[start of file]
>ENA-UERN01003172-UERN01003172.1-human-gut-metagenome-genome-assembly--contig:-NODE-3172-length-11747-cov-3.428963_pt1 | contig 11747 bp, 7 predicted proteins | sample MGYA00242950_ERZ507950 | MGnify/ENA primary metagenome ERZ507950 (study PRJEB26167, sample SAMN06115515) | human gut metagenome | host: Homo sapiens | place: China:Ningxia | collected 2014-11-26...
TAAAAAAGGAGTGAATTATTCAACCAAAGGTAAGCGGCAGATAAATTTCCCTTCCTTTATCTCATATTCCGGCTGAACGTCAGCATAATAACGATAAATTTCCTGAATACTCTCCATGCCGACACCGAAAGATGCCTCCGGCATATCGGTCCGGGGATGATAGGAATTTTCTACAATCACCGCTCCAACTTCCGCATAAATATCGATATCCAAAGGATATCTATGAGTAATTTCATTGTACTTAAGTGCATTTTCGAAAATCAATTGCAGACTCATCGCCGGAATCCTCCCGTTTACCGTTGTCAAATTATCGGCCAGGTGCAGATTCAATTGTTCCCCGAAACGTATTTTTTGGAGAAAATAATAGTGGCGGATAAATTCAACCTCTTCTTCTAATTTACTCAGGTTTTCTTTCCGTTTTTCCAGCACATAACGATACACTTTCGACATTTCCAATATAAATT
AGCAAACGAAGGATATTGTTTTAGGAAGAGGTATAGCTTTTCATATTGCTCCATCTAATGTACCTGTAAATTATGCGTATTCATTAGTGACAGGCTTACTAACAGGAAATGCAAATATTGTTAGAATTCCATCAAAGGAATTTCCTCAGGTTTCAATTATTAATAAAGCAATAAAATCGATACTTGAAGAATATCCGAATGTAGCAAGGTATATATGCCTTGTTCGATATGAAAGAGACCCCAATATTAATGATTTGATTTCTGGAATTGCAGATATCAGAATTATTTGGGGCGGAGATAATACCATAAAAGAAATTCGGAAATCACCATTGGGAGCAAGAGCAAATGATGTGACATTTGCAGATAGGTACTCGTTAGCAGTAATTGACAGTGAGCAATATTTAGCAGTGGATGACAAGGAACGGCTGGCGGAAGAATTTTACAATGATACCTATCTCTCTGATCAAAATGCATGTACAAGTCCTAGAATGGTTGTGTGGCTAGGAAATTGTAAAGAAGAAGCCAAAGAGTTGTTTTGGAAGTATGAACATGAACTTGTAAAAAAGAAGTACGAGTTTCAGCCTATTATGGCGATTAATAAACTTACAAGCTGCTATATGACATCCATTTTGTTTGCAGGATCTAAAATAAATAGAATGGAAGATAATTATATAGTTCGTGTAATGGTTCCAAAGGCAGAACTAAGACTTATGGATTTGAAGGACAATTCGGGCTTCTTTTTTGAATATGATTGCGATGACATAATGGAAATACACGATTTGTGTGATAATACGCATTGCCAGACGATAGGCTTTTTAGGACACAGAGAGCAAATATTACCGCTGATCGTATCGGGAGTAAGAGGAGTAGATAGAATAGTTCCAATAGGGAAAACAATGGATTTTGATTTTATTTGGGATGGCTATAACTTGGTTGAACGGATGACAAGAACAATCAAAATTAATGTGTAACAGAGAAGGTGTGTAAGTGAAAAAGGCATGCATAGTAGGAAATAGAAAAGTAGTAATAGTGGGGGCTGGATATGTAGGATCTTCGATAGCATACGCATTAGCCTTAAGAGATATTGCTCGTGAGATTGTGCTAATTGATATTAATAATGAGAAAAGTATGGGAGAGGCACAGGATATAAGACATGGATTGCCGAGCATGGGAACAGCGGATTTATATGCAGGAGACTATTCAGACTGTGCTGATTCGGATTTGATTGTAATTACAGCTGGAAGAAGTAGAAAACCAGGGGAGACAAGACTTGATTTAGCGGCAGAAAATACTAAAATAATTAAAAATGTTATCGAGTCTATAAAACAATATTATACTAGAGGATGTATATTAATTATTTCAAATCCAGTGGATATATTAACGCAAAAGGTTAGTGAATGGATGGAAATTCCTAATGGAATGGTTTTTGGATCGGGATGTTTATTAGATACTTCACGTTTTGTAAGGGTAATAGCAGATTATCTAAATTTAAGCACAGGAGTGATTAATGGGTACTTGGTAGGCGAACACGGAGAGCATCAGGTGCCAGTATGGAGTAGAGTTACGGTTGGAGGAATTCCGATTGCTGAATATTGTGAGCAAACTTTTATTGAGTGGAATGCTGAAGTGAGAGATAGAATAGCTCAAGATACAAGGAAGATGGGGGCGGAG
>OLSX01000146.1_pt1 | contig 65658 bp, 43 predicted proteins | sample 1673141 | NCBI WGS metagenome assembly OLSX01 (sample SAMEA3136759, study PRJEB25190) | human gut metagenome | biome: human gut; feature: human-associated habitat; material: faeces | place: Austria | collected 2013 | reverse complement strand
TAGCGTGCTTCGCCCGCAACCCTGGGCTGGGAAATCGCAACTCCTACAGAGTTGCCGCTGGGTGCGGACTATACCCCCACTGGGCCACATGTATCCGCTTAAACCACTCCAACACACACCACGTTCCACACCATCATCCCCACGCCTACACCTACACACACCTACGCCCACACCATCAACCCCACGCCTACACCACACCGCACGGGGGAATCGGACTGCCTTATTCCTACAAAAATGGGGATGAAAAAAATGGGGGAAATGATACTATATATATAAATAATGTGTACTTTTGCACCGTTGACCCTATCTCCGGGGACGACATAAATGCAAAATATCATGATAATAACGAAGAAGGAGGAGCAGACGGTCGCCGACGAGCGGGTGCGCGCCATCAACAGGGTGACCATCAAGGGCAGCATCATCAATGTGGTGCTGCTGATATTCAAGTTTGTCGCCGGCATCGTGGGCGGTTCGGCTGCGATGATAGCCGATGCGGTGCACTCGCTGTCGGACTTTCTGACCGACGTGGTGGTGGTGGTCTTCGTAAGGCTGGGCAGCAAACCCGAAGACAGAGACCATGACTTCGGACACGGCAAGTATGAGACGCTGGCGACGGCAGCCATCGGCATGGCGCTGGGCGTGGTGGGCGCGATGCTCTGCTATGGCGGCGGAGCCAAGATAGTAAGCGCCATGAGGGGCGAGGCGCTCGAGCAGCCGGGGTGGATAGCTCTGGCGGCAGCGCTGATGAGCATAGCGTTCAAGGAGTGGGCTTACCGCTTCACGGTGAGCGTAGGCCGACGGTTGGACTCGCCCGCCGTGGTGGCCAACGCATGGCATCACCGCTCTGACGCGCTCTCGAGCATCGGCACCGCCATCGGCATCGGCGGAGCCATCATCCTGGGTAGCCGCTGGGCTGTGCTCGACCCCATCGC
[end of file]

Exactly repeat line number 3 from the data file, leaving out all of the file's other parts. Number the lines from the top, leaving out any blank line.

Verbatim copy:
AGCAAACGAAGGATATTGTTTTAGGAAGAGGTATAGCTTTTCATATTGCTCCATCTAATGTACCTGTAAATTATGCGTATTCATTAGTGACAGGCTTACTAACAGGAAATGCAAATATTGTTAGAATTCCATCAAAGGAATTTCCTCAGGTTTCAATTATTAATAAAGCAATAAAATCGATACTTGAAGAATATCCGAATGTAGCAAGGTATATATGCCTTGTTCGATATGAAAGAGACCCCAATATTAATGATTTGATTTCTGGAATTGCAGATATCAGAATTATTTGGGGCGGAGATAATACCATAAAAGAAATTCGGAAATCACCATTGGGAGCAAGAGCAAATGATGTGACATTTGCAGATAGGTACTCGTTAGCAGTAATTGACAGTGAGCAATATTTAGCAGTGGATGACAAGGAACGGCTGGCGGAAGAATTTTACAATGATACCTATCTCTCTGATCAAAATGCATGTACAAGTCCTAGAATGGTTGTGTGGCTAGGAAATTGTAAAGAAGAAGCCAAAGAGTTGTTTTGGAAGTATGAACATGAACTTGTAAAAAAGAAGTACGAGTTTCAGCCTATTATGGCGATTAATAAACTTACAAGCTGCTATATGACATCCATTTTGTTTGCAGGATCTAAAATAAATAGAATGGAAGATAATTATATAGTTCGTGTAATGGTTCCAAAGGCAGAACTAAGACTTATGGATTTGAAGGACAATTCGGGCTTCTTTTTTGAATATGATTGCGATGACATAATGGAAATACACGATTTGTGTGATAATACGCATTGCCAGACGATAGGCTTTTTAGGACACAGAGAGCAAATATTACCGCTGATCGTATCGGGAGTAAGAGGAGTAGATAGAATAGTTCCAATAGGGAAAACAATGGATTTTGATTTTATTTGGGATGGCTATAACTTGGTTGAACGGATGACAAGAACAATCAAAATTAATGTGTAACAGAGAAGGTGTGTAAGTGAAAAAGGCATGCATAGTAGGAAATAGAAAAGTAGTAATAGTGGGGGCTGGATATGTAGGATCTTCGATAGCATACGCATTAGCCTTAAGAGATATTGCTCGTGAGATTGTGCTAATTGATATTAATAATGAGAAAAGTATGGGAGAGGCACAGGATATAAGACATGGATTGCCGAGCATGGGAACAGCGGATTTATATGCAGGAGACTATTCAGACTGTGCTGATTCGGATTTGATTGTAATTACAGCTGGAAGAAGTAGAAAACCAGGGGAGACAAGACTTGATTTAGCGGCAGAAAATACTAAAATAATTAAAAATGTTATCGAGTCTATAAAACAATATTATACTAGAGGATGTATATTAATTATTTCAAATCCAGTGGATATATTAACGCAAAAGGTTAGTGAATGGATGGAAATTCCTAATGGAATGGTTTTTGGATCGGGATGTTTATTAGATACTTCACGTTTTGTAAGGGTAATAGCAGATTATCTAAATTTAAGCACAGGAGTGATTAATGGGTACTTGGTAGGCGAACACGGAGAGCATCAGGTGCCAGTATGGAGTAGAGTTACGGTTGGAGGAATTCCGATTGCTGAATATTGTGAGCAAACTTTTATTGAGTGGAATGCTGAAGTGAGAGATAGAATAGCTCAAGATACAAGGAAGATGGGGGCGGAG